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Bulworth, written, directed, and starring Warren Beatty, may be a lot of things. It may be silly, it may be foolish, it may be reckless, it may be the blustering of a self-conscious middle-aged white liberal. But it is also a wild and crazy movie; certainly it is worth viewing for the mere fact that it was even produced.

Beatty plays the title character, a senator running for re-election, and a man at the end of his rope. The begining of the movie is tragic-comic, as we see him weep while he plays his banal campain ads over and over and over again. He soon is determined to end it all, by hiring a hit man to take out his own life. He expects to be dead by Monday, or, he promises, the hitman won`t be able to collect the second half of his fee.

This knowledge of his own end liberates Bulworth -- his subsequent campaign stops become boiling pots of insults and truth-telling. He goes to a black church and tells the congregation how much the two parties really care about the black community. He goes to a gathering of film producers and tells them they make mostly crap. And later, after an all-nighter at an underground hip-hop club, he starts speaking in rhyme, and one of the most amusing and surreal moments is when he bursts out into a complex and detailed rap tune during a formal gathering the next morning.

The black cultural aspect is introduced in the film by a group of young women from South Central, who somehow become his volunteers. Bulworth is facinated by one of the women in particular, played by Halle Berry, who helps him out when he suddenly fears the hitman. She also takes him to her neighbourhood, where he sees the misery, and the corruption, symbolized by the local drug dealer, who Bulworth attempts to talk (or rap) some sense into. Some people have said that the black community itself is stereotyped, because the black characters are all involved in rap, drugs, and overall misery. While this is certainly true, the movie does certainly attempt to make the point that anyone, regardless of race, will have to actively try to change things for the better, instead of wallowing in their own misery.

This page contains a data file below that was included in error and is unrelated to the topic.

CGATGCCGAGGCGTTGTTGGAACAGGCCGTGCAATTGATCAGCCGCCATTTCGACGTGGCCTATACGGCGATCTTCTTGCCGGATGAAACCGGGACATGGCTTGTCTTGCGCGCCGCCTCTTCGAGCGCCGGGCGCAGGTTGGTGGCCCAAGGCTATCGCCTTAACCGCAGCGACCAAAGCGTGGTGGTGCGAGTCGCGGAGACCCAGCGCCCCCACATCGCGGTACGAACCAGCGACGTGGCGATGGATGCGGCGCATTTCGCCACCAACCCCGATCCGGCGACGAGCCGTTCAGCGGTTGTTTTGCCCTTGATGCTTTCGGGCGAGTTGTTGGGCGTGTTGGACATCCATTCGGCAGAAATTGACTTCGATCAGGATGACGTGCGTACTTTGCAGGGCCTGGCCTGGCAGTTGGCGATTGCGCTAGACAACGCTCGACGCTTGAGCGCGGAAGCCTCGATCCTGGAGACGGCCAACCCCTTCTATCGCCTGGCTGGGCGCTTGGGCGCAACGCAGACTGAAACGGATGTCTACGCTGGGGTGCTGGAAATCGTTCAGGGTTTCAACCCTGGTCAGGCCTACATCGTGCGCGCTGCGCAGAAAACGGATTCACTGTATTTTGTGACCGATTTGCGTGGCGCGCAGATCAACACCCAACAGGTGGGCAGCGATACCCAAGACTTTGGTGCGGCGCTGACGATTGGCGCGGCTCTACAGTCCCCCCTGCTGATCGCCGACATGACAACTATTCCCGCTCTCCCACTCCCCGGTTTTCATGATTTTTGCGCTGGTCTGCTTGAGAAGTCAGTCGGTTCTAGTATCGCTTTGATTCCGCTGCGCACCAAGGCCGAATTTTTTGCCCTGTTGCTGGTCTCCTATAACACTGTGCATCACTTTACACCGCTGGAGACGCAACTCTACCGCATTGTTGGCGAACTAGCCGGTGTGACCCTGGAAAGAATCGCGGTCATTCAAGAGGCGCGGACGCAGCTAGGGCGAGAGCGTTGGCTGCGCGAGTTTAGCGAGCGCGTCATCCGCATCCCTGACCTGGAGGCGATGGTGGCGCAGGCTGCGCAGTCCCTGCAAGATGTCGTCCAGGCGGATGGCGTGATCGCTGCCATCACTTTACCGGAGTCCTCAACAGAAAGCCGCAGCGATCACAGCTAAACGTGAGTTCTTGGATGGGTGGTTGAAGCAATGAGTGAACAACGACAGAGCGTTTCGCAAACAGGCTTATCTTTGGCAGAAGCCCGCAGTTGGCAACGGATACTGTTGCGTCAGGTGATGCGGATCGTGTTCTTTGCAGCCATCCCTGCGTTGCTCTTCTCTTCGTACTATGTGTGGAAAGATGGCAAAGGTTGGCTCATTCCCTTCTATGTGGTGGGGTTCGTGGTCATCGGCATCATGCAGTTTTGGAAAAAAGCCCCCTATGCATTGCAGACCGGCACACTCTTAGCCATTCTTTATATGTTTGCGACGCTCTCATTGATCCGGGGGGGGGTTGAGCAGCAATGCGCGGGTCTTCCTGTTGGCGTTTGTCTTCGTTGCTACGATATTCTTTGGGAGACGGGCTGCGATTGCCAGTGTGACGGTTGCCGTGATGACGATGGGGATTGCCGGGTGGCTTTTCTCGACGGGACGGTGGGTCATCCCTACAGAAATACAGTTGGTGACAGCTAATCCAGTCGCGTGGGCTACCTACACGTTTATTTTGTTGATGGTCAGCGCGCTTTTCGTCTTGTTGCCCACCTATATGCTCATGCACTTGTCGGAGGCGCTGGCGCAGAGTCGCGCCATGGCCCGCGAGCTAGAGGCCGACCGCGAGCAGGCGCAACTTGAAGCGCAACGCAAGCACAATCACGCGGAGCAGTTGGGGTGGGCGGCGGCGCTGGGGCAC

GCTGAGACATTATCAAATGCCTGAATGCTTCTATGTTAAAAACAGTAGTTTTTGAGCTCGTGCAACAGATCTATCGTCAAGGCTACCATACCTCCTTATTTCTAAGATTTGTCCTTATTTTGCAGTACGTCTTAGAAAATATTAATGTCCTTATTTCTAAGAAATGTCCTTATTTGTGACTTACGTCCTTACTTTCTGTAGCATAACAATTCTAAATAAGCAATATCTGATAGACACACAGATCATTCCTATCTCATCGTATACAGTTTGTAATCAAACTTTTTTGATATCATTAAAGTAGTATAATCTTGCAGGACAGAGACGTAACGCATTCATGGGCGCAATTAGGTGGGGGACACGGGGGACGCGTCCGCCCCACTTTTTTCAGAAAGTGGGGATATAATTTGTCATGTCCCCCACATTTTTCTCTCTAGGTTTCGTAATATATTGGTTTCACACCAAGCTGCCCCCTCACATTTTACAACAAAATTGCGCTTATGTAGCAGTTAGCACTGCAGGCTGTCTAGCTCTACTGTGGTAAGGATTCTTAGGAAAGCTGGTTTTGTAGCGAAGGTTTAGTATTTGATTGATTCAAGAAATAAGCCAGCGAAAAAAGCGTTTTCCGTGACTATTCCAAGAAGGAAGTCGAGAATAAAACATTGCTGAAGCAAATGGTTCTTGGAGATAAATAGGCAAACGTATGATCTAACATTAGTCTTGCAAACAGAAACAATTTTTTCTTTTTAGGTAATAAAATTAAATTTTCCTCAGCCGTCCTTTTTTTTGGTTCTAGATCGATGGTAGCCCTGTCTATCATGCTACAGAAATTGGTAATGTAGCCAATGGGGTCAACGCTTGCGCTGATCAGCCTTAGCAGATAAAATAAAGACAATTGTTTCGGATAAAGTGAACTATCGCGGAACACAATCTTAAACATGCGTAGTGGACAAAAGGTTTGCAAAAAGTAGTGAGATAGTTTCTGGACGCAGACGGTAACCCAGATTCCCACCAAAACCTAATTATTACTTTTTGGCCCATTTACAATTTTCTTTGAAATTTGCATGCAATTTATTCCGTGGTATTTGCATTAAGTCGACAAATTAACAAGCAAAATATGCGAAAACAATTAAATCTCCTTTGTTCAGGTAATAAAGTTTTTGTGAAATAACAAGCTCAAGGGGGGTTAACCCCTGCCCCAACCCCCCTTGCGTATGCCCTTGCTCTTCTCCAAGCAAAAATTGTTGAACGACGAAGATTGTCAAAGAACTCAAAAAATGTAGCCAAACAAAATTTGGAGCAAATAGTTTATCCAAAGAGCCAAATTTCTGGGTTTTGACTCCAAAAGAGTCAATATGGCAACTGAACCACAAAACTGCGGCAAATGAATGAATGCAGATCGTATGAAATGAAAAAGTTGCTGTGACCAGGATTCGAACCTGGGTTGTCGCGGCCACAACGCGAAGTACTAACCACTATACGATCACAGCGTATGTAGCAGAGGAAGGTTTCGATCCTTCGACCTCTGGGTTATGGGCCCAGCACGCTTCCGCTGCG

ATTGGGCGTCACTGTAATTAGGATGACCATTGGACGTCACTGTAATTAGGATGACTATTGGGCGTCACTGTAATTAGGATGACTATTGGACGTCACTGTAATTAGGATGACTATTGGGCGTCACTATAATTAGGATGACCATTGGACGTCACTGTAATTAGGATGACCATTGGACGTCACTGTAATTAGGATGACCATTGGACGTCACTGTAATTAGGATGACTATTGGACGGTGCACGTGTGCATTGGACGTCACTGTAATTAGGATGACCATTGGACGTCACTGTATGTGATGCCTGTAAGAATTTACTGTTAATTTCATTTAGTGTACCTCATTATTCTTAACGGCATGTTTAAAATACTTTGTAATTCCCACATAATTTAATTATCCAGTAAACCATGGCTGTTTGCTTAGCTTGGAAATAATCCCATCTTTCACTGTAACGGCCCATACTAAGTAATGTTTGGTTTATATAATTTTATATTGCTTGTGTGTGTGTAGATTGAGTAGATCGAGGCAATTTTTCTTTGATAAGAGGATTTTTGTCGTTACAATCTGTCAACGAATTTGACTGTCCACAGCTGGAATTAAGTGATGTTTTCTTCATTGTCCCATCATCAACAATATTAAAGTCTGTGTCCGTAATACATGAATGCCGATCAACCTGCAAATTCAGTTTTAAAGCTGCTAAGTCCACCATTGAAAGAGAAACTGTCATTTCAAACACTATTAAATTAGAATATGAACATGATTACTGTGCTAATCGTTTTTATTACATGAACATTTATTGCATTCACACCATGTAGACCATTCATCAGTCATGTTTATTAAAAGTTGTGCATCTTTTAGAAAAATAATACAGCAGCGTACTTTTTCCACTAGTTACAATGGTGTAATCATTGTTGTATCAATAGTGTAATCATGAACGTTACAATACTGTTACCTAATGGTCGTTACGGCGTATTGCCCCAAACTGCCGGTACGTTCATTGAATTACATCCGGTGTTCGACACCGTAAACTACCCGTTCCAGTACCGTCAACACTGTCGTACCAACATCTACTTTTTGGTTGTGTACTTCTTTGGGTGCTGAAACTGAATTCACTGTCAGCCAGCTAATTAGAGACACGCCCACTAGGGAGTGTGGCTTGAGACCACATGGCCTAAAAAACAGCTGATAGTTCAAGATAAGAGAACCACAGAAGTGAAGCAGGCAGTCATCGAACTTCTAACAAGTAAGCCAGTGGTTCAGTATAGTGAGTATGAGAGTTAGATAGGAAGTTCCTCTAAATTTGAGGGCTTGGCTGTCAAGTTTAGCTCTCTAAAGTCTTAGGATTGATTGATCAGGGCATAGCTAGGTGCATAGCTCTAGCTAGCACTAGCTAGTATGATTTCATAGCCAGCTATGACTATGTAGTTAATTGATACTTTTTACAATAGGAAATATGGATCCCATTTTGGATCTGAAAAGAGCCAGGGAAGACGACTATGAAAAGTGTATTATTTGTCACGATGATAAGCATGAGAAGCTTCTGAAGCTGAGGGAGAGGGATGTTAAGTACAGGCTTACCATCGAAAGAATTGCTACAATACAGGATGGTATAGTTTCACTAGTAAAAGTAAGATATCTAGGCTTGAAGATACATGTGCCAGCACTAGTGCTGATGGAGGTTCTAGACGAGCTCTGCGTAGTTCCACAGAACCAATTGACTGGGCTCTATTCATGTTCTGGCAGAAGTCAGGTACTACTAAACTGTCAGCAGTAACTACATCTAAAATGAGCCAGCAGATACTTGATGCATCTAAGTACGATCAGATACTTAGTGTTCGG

It is also a geniunly surreal experience to see Warren Beatty rap, and, for a time, wear hip-hop clothing. Now, Beatty should not even consider a gangsta rap career, yet the words themselves are for the most part thoughtful, considering that you don`t hear such topics as socialized health care in every movie. The musical highlight is a tour-de-force performance during a television interview. The biting words are enough to quiet the people around the set.

While Beatty goes off in a world of his own, back here on Earth, Oliver Platt gives a very impressive performance, as the campaign manager. He is the ideal suck-up, who is not above dirty trickery to either distract everyone from wondering what is wrong with Bulworth, or, when it turns out that Bulworth is taken seriously, trying to place the blame (i.e. Platt`s own trickery) on innocent bystanders.

In a way, the movie is a lot like the great Network, as it, too, depicts a man who is out of his wits, and yet somehow in touch with the truth, with the belief that something is indeed wrong in the world. Such a characterization is as old as Shakespeare (Hamlet, most notably), but it is a good one, because in that madness lies things which are so unheard of yet so oddly frank that they must be heard. Network and Bulworth both are concerned with madness in the political/social arena, and the characters of Howard Beale and Jay Bulworth are oddly similar in that their mad ranting turn out to be the sorts of things the general populace finds refreshing to hear. However, there is a major difference in both the message and the mood of each film. Network was one of the most grim of all films - its greatness did not lie in any positive message of hope, but in the unequivocal determination to destroy that hope. The movie showed that corporations and their agendas were too big, governments were at those entities whims, and also that the public was too apathetic, self-serving, and materialistic to care. Bulworth on the other hand, has a glimmer of hope. It also gives us a choice. We can either ignore what we might see as the ranting of a crazy man, or we can choose to listen to the real purpose of his message, and prolong the exposure to these ideas. By this, the world can be changed.

David Macdonald

David Macdonald's Movie Reviews

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